In my experience, it’s easier to rent 1- and 2-bedroom units than 3-bedroom units. So, using my friend’s case as an example: the rooms in his 3-bedroom unit are really small. I suggested he try marketing the 3-bedroom as a 2-bedroom plus an office. The price he wanted was still very reasonable for a 2-bedroom, so this strategy will help him capture those looking for a 2-bedroom unit who might be enticed by having the third bedroom as an office, nursery, fitness room, etc.
Off-Season Leasing Tips: #3
Host an Open House
People are busy. If you want to lease an apartment quickly, consider hosting an open house (or two–one on a weekend day, one on a weeknight). This gives people an opportunity to tour the unit without having to set up individual appointments. Most people think open houses are only worthwhile when you’re selling your home; but in our experience, renters like the convenience of open houses, too.
Off-Season Leasing Tips: #4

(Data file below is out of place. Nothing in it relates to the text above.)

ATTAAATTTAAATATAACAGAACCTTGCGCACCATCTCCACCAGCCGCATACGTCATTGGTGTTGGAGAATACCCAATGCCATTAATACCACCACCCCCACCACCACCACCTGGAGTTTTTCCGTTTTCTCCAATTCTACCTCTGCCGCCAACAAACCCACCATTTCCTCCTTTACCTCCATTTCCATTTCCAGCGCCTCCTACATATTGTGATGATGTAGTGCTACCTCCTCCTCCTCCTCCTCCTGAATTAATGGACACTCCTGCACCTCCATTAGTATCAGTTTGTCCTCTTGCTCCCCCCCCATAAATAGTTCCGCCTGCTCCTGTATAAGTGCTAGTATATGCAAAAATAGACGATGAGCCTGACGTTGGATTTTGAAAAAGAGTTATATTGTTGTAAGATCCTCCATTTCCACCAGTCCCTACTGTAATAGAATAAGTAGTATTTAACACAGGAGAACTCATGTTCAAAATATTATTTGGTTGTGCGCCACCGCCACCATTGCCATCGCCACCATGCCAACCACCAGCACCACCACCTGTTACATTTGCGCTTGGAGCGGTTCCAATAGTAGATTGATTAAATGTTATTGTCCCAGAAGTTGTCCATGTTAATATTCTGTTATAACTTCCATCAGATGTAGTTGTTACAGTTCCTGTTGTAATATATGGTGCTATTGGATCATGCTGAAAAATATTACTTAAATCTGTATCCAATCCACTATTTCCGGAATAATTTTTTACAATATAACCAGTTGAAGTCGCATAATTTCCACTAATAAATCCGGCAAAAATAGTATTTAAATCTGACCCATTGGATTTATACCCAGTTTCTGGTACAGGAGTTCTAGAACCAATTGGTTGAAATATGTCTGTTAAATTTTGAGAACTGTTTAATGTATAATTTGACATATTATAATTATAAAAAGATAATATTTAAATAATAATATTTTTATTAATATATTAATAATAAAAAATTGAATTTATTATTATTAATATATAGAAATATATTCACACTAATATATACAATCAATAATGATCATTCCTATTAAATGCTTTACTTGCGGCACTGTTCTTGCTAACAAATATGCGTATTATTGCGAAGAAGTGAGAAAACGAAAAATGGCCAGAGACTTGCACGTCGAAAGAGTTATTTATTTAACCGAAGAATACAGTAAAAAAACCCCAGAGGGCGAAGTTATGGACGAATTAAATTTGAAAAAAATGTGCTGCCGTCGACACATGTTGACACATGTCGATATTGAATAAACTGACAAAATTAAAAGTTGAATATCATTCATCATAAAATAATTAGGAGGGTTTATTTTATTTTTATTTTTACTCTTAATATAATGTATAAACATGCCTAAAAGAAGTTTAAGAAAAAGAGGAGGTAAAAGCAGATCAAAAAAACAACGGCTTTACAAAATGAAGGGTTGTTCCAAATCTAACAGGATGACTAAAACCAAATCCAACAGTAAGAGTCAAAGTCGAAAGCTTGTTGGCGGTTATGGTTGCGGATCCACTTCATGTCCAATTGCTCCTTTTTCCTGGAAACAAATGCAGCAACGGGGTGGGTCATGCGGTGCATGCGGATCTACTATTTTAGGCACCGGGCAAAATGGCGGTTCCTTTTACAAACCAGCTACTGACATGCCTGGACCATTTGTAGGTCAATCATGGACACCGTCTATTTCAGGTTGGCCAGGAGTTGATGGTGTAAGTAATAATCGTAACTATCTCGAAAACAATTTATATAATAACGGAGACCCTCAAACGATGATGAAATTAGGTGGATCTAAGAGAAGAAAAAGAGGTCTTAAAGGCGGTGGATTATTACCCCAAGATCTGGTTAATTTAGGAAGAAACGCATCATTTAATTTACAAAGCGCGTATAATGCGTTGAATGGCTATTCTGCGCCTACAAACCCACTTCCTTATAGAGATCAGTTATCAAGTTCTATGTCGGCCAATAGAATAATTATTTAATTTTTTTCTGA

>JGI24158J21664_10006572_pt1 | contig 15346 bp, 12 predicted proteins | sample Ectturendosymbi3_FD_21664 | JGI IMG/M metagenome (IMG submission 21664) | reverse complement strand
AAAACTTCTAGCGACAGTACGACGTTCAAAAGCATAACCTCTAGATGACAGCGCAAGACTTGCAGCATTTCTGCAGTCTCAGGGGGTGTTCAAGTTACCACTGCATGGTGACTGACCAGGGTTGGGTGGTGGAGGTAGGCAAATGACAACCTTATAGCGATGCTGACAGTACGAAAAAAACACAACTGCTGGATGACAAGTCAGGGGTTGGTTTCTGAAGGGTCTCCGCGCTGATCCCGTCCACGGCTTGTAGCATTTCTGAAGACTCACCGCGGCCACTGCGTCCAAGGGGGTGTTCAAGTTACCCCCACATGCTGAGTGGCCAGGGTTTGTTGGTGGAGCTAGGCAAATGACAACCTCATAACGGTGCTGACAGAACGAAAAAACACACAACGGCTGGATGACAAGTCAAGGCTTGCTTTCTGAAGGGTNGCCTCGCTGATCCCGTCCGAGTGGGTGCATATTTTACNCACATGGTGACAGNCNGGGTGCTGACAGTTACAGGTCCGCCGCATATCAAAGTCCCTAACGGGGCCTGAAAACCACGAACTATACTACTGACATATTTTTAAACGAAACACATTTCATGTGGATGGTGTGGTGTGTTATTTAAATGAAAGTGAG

Make Easy Upgrades
The two units that my friend was trying to lease are a bit out-of-date. The kitchen has traditional oak cabinets with outdated hardware. A coat of white paint and new hardware would give the kitchen a more modern, fresh look. I suggested that he spring for a new stove while he’s at it. He could probably find a replacement stove on Craigslist–one that’s relatively new and in good condition, but is being discarded by someone who’s upgrading to stainless steel. I also urged him to swap out the light fixtures for a more modern look. These are easy upgrades that can be made in just a few days, but will present the vacant unit in a whole new light (no pun intended!).